CD Putumayo Presents: Yoga [Digipak] (CD 6972405),
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Putumayo Presents: Yoga [Digipak]


  • 1. Ghungate Ke - The Lucknow Project
    2. Om Hari Om/Sharanam Ganesha (Refuge) - Sean Johnson/The Wild Lotus Band
    3. Purnamadah - Shantala
    4. Bolo Ram - Wah!
    5. Cerulean - Ben Leinbach/Geoffrey Gordon
    6. Devaki - Dasi Karnamrita
    7. Bangles - Niraj Chag
    8. Bosque Eterno de los Nios [Children's Eternal Rainforest], El - Amounsulu
    9. Moods of Kirtan (Siksastakam) - Gaura Vani/As Kindred Spirits
    10. O Rama - Susheela Raman
    11. Hanuman Baba [Dub Farm Remix] - Krishna Das (remix)
    12. Sira - Ablaye Cissoko/Volker Goetze
    13. Offering Chant - Lama Gyurme/Jean-Philippe Rykiel
    14. Bliss - Yogini
    Read More...
  • Additional Info
    Manufacturer Part Number (MPN): PUT 304

  • Credits
    Producer
    Engineer

    Liner Note Author: Sean Johnson.
    Illustrator: Nicola Heindl.
    Photographers: Youri Lenquette; George Long; Rameshwar Das; Jai Uttal; Rasa Acharya; Estefani Garcia; Eldad Danieli; Alejandra Quesada; Aleah Stanbridge; Ajay Chag; Radhanatha Das Jakupko; Lee Everett; Peter Simon.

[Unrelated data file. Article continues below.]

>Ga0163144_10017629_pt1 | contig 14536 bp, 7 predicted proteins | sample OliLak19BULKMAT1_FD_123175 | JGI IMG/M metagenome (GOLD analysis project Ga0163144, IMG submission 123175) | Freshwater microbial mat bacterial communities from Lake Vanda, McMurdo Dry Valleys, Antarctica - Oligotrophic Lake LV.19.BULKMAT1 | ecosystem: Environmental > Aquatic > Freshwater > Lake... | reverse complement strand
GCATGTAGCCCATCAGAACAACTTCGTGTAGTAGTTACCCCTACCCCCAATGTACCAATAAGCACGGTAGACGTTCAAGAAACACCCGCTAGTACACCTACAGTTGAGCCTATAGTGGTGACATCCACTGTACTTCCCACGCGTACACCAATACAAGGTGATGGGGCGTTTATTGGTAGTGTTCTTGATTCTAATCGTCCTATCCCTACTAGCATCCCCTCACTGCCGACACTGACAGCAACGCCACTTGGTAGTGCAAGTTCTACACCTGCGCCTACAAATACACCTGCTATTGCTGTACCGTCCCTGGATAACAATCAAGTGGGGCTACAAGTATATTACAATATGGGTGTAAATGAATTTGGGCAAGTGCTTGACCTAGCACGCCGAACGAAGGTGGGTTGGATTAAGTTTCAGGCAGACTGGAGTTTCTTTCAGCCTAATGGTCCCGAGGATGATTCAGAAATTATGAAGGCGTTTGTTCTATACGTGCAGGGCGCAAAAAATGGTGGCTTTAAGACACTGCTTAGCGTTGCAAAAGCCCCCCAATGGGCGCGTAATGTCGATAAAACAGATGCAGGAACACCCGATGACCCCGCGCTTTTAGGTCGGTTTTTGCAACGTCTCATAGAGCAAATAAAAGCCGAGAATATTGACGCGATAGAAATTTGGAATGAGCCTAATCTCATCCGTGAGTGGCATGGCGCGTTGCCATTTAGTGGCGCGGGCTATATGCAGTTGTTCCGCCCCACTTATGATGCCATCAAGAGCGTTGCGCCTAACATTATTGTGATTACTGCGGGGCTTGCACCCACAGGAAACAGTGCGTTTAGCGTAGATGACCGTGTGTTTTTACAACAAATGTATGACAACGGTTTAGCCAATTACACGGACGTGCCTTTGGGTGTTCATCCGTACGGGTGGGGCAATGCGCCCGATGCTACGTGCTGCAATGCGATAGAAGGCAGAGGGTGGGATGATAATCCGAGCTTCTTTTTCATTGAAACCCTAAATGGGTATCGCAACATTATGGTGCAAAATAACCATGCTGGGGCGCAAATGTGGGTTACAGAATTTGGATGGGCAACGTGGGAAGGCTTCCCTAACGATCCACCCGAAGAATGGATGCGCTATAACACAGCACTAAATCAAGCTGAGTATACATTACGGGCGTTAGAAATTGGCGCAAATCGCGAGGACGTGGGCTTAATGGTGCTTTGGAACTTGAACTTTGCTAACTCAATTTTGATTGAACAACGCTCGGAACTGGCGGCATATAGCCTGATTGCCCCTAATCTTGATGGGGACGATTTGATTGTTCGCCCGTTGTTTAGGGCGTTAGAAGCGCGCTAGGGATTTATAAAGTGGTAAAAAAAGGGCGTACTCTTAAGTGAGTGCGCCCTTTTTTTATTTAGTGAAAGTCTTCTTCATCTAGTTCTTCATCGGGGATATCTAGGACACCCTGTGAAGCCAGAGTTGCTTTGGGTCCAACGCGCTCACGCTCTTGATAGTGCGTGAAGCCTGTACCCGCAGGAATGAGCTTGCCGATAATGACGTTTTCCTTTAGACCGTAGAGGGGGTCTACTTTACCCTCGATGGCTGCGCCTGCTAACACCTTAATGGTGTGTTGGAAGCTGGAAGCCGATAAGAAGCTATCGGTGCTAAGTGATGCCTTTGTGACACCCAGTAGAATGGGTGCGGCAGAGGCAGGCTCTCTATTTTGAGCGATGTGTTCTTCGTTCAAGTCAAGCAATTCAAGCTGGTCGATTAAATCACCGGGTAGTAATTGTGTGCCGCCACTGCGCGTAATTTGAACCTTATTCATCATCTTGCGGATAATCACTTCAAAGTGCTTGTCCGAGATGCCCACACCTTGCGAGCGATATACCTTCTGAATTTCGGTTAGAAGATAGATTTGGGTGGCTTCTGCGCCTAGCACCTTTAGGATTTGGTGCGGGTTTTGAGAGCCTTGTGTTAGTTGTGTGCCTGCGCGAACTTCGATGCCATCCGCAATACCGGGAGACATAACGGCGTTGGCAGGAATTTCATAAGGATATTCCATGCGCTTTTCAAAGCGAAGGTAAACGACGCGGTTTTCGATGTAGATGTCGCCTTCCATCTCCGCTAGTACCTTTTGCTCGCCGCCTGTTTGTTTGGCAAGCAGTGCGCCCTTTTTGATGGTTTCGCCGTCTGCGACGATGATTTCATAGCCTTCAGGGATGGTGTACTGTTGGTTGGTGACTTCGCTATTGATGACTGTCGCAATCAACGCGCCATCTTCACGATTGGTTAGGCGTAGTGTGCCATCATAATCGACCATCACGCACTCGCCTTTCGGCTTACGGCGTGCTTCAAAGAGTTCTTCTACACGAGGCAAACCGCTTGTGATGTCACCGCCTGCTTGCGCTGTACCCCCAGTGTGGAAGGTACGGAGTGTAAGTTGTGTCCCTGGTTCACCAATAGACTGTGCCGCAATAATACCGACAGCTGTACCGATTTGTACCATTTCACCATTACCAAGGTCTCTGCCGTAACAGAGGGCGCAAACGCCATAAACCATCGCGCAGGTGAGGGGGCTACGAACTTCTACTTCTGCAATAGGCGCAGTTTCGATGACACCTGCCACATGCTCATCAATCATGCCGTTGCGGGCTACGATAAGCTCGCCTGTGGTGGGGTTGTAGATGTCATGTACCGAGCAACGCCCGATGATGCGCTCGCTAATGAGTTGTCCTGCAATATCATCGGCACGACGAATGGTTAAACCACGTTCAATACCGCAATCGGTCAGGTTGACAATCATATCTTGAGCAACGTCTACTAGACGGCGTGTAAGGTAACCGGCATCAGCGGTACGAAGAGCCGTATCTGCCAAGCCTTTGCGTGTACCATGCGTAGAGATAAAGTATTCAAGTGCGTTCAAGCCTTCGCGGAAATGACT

Yoga may have been born in India and developed over the past 5,000 years, as Sean Johnson's liner notes to this album attest, but it is best known in the West as a variant of exercise taught and practiced by suburbanites who have never bathed in the Ganges. Putumayo World Music, a label that exists to address the taste for light exotica among such music listeners, has created an appropriate soundtrack to yoga exercise on this various-artists compilation, containing many performers who, like Johnson, are actually Westerners with Eastern training. Based in New Orleans, Johnson and the Wild Lotus Band (which consists of Alvin Young and Gwendolyn Colman) present a typical selection in the second track, "Om Hari Om/Sharanam Ganesha (Refuge)," which finds Johnson singing in a voice that might be James Taylor or John Denver, if he weren't singing in Hindi. Some of the tracks are more overtly Indian, notably the instrumental "Cerulean" by Ben Leinbach and Geoffrey Gordon, on which Gordon plays tabla and Jai Uttal dotar. But usually the music is a hybrid of Indian elements with laid-back Western folk-rock, which should make it highly palatable to its intended audience. ~ William Ruhlmann

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